If you're age 16 or older, the Orange County Regional History Center can put you to work daily, weekly or just for special events. The center's elegant and spacious home in downtown's Heritage Square has taken the organization far from its roots in Loch Haven Park. But the heart of the history center has always been full of volunteer commitment, from the craftspeople who build the exhibits to the tour guides that show the place off.
Dr. Phillips Performing Arts Center
1111 N. Orange Ave.
(407) 426-1733; www.orlandoballet.org
One of the area's top-tier arts organizations, Orlando Ballet's professional troupe of national and international dancers perform an annual season, September through May, at Carr Performing Arts Centre, under the artistic direction of Fernando Bujones. And thousands of pint-sized ballerinas and danseurs have twirled out of the Orlando Ballet School doors, since it was established 30 years ago. Think of what it takes to pull off just The Nutcracker every year the orchestra, the scenery, the costumes, the kids.
The Orlando Chorale
P.O. Box 536968, Orlando, FL 32853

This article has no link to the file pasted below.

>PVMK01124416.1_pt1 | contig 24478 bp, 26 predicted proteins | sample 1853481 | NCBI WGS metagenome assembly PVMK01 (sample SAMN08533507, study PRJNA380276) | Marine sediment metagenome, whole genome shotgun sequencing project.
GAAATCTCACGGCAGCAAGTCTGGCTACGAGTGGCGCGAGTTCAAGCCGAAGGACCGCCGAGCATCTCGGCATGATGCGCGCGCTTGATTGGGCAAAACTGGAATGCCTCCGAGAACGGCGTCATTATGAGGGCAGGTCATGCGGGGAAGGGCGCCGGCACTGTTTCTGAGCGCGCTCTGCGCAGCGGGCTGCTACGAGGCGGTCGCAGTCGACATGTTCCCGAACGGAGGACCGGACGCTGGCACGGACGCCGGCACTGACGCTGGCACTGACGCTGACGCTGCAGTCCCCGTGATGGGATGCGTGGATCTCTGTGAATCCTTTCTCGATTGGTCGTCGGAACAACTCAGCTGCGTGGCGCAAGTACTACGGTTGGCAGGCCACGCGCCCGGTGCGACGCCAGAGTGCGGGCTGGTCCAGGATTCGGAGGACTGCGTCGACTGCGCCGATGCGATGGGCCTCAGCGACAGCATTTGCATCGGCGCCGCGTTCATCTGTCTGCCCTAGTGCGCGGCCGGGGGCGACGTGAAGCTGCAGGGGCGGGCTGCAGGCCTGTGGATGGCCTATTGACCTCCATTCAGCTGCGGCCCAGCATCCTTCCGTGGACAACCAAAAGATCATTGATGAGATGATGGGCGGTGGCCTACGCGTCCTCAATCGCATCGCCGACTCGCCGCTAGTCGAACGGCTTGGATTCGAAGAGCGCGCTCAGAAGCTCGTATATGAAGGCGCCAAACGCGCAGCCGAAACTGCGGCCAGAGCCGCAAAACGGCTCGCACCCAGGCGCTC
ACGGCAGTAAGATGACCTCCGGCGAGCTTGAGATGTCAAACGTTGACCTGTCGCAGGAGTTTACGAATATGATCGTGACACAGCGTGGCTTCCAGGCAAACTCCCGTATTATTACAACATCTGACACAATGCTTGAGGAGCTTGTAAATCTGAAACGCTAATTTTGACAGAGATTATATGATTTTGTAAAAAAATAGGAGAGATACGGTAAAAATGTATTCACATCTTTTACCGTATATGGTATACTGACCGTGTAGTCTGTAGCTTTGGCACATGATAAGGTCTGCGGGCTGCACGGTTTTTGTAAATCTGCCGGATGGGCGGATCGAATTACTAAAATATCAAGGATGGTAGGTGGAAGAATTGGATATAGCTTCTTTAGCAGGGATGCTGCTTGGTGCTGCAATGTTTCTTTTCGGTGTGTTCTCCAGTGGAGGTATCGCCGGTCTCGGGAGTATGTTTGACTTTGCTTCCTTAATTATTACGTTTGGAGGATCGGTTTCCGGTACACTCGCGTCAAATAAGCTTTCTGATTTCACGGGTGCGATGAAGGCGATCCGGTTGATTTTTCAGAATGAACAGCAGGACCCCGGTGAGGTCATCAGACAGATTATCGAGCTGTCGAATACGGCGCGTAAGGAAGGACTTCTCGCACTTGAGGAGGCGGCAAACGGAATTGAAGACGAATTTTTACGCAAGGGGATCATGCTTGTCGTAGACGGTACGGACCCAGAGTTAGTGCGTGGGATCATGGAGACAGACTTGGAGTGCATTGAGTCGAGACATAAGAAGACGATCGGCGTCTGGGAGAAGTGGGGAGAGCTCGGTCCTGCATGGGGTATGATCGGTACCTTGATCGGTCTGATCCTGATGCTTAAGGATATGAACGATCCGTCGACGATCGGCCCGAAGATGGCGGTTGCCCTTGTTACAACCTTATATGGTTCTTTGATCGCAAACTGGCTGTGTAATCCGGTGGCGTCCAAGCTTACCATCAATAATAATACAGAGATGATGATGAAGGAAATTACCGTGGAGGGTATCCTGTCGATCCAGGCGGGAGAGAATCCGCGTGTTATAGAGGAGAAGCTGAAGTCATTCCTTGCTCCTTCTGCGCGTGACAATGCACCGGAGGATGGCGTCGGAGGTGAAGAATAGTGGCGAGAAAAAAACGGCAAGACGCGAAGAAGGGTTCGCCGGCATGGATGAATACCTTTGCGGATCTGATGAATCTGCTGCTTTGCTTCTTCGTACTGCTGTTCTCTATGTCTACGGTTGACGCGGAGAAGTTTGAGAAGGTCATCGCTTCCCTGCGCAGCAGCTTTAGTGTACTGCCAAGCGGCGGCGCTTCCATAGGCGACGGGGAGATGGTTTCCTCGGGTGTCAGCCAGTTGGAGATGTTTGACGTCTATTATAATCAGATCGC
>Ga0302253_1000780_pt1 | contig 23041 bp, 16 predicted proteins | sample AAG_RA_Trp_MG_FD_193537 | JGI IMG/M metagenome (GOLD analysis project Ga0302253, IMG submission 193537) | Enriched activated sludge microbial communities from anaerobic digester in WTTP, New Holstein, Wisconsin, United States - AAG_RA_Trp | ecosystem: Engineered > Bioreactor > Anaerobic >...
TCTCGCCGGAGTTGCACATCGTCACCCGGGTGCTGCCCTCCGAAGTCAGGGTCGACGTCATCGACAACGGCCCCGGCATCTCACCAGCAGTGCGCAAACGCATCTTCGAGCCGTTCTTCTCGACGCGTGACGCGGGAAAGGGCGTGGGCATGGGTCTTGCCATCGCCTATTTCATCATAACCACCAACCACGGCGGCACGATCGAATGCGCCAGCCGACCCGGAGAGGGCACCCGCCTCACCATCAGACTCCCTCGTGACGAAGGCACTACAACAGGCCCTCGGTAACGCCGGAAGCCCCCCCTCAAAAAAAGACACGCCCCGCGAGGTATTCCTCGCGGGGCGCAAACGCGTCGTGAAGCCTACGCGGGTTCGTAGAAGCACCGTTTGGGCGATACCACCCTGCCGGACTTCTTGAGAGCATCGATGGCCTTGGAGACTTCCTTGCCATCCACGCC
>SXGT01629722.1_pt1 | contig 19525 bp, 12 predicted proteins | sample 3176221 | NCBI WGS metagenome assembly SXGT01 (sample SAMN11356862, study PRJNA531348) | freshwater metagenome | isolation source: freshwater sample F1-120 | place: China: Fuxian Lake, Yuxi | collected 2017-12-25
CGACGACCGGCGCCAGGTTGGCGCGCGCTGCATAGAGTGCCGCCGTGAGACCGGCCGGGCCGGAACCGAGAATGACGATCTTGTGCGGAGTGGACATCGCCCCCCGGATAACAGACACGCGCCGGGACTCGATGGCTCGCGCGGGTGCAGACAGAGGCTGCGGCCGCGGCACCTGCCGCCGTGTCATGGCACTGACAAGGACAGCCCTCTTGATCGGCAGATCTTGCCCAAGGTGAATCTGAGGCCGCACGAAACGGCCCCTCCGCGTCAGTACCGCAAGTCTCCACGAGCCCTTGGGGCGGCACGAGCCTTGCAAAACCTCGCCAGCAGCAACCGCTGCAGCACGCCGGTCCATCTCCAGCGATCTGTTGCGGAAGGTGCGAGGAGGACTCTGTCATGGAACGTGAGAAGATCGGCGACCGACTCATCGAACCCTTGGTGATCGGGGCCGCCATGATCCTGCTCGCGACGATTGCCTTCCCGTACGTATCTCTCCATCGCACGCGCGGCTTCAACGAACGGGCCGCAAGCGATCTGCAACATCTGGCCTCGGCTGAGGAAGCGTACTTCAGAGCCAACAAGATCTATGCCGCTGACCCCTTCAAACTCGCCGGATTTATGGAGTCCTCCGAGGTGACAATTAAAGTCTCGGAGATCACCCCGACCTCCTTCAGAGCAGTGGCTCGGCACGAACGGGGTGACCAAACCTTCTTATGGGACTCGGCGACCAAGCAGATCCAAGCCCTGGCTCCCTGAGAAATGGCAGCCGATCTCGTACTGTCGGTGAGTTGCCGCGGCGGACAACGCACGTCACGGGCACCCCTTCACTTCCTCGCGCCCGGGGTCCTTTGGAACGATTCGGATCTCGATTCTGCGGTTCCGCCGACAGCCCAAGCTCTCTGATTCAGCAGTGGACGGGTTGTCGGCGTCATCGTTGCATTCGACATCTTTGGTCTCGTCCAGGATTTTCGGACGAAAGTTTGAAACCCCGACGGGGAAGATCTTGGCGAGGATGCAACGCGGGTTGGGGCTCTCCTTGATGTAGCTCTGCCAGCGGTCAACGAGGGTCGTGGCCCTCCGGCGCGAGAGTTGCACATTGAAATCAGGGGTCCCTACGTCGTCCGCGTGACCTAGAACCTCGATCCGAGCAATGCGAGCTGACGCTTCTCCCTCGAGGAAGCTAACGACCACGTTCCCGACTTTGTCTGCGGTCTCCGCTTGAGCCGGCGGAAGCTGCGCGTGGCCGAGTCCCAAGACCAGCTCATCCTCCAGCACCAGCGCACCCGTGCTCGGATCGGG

(407) 896-8624; www.theorlandochorale.org
The vocal power of this community chorus is about 60 voices strong. Auditions are held in August for the season of performances of both classic works and new ventures, such as last year's Holiday Treat collaboration with Mad Cow Theatre Company and Orlando Ballet. The organization prides itself on giving back to the community, via donations to local charities, educational scholarships and recognition of national and Florida composers, and local talents.
Orlando City Ballet and Russian Academy of Ballet
421 N. Bumby Ave.,
1425 Tuskawilla Road, Winter Springs
(407) 896-0309, (407) 695-4752;www.orlandocityballet.org
The professionals and students in the Orlando City Ballet troupe dance in a variety of public programs throughout the year, including The Nutcracker, usually performed at Valencia Community College Performing Arts Center. But the Orlando City Ballet makes their home in the Russian Academy of Ballet, which offers instruction for ages 3 and older in ballet, pointe, creative movement, modern, jazz, hip-hop and musical theater.
Orlando Gay Chorus
P.O. Box 3103, Orlando, FL 32802
(407) 841-7464; www.orlandogaychorus.org
The Support Team is what the Orlando Gay Chorus calls its non-singing volunteers, who help with PR, tickets, ushering and other odds and ends. Singers are also auditioned in August, January and March/April, with an open call to "gay, straight and in-between people of all ages and beliefs" interested in working together to produce first-class performances of classic and contemporary music. Call them a bunch of Pollyannas, but this group genuinely seeks to use their music to "change images and attitudes; build a stronger community; and make the world a better place."